Hi-tech, disappointing: Amazon’s IRL clothing store misses the point | Amazon

Outside of Amazon’s first in-person clothing store in California, 22-year-old Diemmi Le summed up her experience, “You don’t have to talk to anyone.”

For years, Amazon tried — and ultimately failed — to turn its online book business into thriving brick-and-mortar bookstores. Dozens of stores have been closed this spring. Now the online shopping giant is trying again, this time trying to reinvent the mall’s clothing store.

During the pandemic, Amazon overtook Walmart to become the top apparel retailer in the United States, Wells Fargo analysts concluded last year. The company pitches its new store as an ambitious fusion of its online shopping algorithm with an in-person shopping experience.

The first Amazon Style store, which opened in May in Glendale, California, a suburb of Los Angeles, lets customers use a smartphone app to send clothes straight to their fitting rooms, rather than checking them out. carry, and offers additional clothing recommendations from the company’s algorithms.

Dressed in company thongs, employees at the front of the store greet customers and offer help navigating the store’s smartphone app and free Wi-Fi and phone chargers. And there are plenty of other Amazon employees hard at work behind the scenes, quickly delivering new outfit choices to the “magic closet” in every locker room.

Amazon opened its first physical clothing store, Amazon Style, in a mall in Glendale, California. Photograph: Greg Montijo/AP

But the store is designed to make much of its staff invisible: customers can use a dressing room touchscreen to call out a different size of trouser, or a different color of shirt, without having to see or talk to another human being.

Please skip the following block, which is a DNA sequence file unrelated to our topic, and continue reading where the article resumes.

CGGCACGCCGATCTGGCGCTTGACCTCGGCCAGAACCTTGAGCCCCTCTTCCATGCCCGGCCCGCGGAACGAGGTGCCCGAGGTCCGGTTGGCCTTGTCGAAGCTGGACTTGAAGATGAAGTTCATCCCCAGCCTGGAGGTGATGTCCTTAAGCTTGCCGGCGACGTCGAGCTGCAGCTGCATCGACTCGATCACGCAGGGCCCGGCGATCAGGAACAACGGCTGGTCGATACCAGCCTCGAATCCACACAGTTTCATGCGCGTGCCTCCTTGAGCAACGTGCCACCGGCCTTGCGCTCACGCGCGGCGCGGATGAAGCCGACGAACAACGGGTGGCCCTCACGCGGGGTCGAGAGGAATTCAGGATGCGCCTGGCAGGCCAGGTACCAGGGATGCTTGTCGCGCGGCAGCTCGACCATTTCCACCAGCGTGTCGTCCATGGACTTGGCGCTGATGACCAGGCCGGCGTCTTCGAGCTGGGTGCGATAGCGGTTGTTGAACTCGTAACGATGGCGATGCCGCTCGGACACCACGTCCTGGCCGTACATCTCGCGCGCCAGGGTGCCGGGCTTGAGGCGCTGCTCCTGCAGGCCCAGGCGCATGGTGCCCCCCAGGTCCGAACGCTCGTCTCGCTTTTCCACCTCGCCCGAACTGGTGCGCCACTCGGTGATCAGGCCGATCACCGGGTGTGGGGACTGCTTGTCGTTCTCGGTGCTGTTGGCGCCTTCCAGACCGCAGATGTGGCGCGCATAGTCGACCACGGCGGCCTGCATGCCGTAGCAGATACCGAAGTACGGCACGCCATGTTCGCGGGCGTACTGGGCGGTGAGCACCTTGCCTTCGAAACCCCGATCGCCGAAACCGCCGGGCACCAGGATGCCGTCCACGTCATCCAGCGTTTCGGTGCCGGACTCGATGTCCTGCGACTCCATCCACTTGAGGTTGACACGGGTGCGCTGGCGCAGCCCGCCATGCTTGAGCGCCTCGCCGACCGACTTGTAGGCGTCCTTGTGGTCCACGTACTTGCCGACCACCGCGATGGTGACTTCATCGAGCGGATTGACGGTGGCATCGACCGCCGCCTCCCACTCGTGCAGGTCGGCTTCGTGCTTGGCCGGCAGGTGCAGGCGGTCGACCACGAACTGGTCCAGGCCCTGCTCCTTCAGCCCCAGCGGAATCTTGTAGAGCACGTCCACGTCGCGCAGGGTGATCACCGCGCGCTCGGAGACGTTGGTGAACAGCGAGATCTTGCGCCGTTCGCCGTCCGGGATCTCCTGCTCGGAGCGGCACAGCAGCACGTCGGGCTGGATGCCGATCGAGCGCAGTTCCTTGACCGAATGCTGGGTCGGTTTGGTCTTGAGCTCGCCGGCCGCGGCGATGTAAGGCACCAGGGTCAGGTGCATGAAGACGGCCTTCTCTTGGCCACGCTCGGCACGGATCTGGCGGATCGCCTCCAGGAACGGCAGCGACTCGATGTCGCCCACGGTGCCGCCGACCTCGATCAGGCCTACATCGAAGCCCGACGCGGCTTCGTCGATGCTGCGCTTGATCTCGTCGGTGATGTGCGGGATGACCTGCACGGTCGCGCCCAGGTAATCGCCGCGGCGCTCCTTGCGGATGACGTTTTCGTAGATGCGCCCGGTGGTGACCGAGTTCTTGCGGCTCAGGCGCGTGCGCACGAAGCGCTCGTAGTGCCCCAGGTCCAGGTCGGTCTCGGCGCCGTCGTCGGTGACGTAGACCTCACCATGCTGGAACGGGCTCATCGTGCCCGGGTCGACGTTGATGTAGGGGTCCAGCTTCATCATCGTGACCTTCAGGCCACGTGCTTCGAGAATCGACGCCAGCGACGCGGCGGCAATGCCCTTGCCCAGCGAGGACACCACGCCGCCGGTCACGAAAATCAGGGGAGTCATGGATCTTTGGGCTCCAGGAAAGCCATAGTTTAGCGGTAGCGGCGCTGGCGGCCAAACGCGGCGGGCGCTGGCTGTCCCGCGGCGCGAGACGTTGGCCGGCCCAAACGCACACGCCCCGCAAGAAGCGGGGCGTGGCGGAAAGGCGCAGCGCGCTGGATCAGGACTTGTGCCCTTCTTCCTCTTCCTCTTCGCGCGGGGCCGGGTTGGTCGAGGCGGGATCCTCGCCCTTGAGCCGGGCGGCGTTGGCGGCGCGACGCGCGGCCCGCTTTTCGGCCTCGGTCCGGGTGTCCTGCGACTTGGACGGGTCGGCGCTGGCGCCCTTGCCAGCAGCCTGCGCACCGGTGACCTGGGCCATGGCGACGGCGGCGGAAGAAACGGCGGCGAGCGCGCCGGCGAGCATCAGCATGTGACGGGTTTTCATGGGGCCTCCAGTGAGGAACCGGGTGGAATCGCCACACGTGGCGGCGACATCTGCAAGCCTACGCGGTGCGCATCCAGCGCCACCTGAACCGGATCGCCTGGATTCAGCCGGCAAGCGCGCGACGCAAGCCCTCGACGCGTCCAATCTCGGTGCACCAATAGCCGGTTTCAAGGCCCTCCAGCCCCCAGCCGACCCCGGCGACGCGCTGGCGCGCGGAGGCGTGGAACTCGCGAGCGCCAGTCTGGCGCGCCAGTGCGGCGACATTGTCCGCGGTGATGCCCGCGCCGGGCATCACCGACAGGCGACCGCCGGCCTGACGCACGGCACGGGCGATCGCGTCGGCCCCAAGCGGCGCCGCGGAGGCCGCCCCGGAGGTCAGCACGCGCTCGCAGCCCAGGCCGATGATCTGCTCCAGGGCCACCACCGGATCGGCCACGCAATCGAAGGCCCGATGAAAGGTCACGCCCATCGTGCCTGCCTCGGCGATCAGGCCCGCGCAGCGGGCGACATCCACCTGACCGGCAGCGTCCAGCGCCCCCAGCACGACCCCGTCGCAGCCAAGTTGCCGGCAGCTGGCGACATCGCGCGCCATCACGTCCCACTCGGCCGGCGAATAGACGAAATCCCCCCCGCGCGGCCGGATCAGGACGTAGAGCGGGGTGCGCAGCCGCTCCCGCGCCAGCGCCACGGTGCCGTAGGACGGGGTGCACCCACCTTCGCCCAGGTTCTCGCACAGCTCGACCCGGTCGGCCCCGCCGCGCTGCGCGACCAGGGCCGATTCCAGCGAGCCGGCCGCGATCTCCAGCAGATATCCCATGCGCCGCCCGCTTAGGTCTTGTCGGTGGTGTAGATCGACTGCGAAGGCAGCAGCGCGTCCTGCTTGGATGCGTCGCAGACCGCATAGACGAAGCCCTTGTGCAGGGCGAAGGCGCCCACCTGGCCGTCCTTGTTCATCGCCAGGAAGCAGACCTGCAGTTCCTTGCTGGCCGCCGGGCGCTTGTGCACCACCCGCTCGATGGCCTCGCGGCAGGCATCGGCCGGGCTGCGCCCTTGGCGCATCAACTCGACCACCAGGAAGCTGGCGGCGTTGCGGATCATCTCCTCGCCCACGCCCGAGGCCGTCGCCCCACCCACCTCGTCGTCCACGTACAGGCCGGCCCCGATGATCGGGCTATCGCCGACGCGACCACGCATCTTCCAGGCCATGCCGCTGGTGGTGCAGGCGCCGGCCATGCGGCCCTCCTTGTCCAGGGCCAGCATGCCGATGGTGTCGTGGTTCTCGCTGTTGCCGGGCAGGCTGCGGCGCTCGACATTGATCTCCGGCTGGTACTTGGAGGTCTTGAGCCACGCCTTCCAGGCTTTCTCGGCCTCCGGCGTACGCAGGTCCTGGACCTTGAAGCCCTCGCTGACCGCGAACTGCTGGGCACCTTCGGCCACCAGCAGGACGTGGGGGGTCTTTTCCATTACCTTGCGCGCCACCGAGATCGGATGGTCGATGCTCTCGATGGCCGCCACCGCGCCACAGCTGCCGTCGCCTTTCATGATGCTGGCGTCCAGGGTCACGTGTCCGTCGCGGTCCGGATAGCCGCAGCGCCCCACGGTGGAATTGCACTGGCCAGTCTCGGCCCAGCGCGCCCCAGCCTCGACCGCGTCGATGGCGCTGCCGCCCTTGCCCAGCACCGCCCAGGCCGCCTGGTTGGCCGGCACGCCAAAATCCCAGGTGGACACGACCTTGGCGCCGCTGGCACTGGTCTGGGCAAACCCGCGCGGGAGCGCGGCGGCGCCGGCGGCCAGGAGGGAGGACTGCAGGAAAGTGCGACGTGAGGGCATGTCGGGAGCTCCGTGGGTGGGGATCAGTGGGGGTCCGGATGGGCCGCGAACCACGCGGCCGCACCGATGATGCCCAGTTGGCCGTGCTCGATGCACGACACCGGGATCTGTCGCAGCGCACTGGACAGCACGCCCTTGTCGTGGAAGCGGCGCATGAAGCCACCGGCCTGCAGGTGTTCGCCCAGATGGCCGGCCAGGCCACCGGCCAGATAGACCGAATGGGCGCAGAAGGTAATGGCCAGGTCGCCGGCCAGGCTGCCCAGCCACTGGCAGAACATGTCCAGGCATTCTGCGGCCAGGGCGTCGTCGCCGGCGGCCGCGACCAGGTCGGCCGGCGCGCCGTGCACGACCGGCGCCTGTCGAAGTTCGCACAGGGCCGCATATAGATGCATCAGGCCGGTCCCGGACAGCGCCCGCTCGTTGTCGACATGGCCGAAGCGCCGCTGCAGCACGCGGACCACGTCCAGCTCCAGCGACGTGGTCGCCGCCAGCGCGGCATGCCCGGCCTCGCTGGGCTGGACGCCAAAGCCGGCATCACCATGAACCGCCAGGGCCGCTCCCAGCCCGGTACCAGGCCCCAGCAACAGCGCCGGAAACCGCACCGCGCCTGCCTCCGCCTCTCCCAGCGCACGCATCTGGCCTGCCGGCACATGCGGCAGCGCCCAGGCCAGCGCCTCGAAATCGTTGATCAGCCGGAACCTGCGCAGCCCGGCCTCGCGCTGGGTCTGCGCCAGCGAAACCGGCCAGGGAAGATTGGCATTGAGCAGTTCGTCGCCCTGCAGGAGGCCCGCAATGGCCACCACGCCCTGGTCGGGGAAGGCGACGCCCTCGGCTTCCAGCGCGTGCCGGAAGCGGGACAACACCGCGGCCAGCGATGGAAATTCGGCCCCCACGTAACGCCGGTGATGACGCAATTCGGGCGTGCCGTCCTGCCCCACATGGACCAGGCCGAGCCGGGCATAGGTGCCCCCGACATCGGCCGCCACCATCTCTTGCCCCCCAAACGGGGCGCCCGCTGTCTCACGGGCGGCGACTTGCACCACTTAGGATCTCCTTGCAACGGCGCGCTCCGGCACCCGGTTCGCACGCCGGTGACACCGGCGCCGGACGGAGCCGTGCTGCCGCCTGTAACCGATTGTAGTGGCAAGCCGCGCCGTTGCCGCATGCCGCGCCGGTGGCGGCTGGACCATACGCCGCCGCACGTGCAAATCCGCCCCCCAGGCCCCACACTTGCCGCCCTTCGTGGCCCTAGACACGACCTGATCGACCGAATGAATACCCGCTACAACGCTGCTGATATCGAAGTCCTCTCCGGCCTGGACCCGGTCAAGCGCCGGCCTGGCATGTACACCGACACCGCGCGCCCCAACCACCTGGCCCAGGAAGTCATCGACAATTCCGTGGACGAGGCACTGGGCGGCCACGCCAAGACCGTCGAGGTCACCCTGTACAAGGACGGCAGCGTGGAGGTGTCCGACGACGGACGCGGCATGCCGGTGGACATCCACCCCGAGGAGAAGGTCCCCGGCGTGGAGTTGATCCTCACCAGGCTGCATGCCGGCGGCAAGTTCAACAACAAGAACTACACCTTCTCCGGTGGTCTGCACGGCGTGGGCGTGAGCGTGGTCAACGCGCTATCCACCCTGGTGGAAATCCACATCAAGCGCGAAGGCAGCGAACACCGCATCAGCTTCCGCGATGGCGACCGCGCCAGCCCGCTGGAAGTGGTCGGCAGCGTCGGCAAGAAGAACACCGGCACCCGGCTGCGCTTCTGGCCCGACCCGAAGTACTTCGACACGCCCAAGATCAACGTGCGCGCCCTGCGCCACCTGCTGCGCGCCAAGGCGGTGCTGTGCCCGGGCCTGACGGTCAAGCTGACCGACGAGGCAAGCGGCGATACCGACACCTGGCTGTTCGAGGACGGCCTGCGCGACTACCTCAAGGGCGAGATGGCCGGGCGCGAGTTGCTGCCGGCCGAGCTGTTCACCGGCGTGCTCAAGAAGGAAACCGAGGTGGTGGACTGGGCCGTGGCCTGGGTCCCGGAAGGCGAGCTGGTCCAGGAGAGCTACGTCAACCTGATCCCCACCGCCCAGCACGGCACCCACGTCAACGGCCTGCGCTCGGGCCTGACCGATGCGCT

“It’s something new, something you’ve never seen before. It’s an experience, rather than a regular store,” said 28-year-old Marshall Sanders.

“Hi-tech”, but limited

In person, Amazon Style looks a bit like what someone in the 1990s might have imagined “hi-tech” shopping would look like in 2020.

The store offers a mix of well-known and even high-end brands, such as Levi’s, Vince and Theory, along with the more obscure brands and inexpensive house clothing lines that Amazon customers are used to finding on the website. There are racks of $200 or $300 blouses in a “premium” section, but more racks of cheap t-shirts in trendy prints and bag-like floral dresses.

Scan a Rebecca Taylor summer floral dress, which was listed for the discounted price of $276.50, and under “related items,” Amazon’s shopping app might recommend a floral dress in a similar color for $41. $.25.

Several customers shopping at the Glendale store said the retail store’s selection was limited and not up to par with the shopping experience in Amazon’s online marketplace.

Dana Roo and Diana Guerrero, both 25, had traveled from West Los Angeles and San Diego specifically to check out the new Amazon store, but were disappointed by the lack of bargains they enjoy online . For them, Amazon was a place to find good “dupes” of high-end clothing, like Ugg’s fuzzy lounge sets, Roo said. The brick and mortar store only offered original sets.

A row of fitting rooms inside Amazon Style where all the doors are light colored wood.
Amazon Style’s fitting rooms are unlocked using an app on a smartphone and are already stocked with clothes selected by customers. Photography: Courtesy of Amazon

The boutique’s clothing offering is organized by theme, in sections with names like “rustic grace”, “feminine strength”, “Y2k” and, more pragmatically, “evening tops under $35”. The app sends an alert when the dressing room is ready and the phone unlocks the dressing room door.

Changing rooms are bright and clean, with a bright light strip around the mirror and a message welcoming them by name on a touchscreen. Details of clothing items selected by customers are displayed on screen, along with a list of new clothing choices, including recommendations for matching tops, shoes and bags to “finish the look”.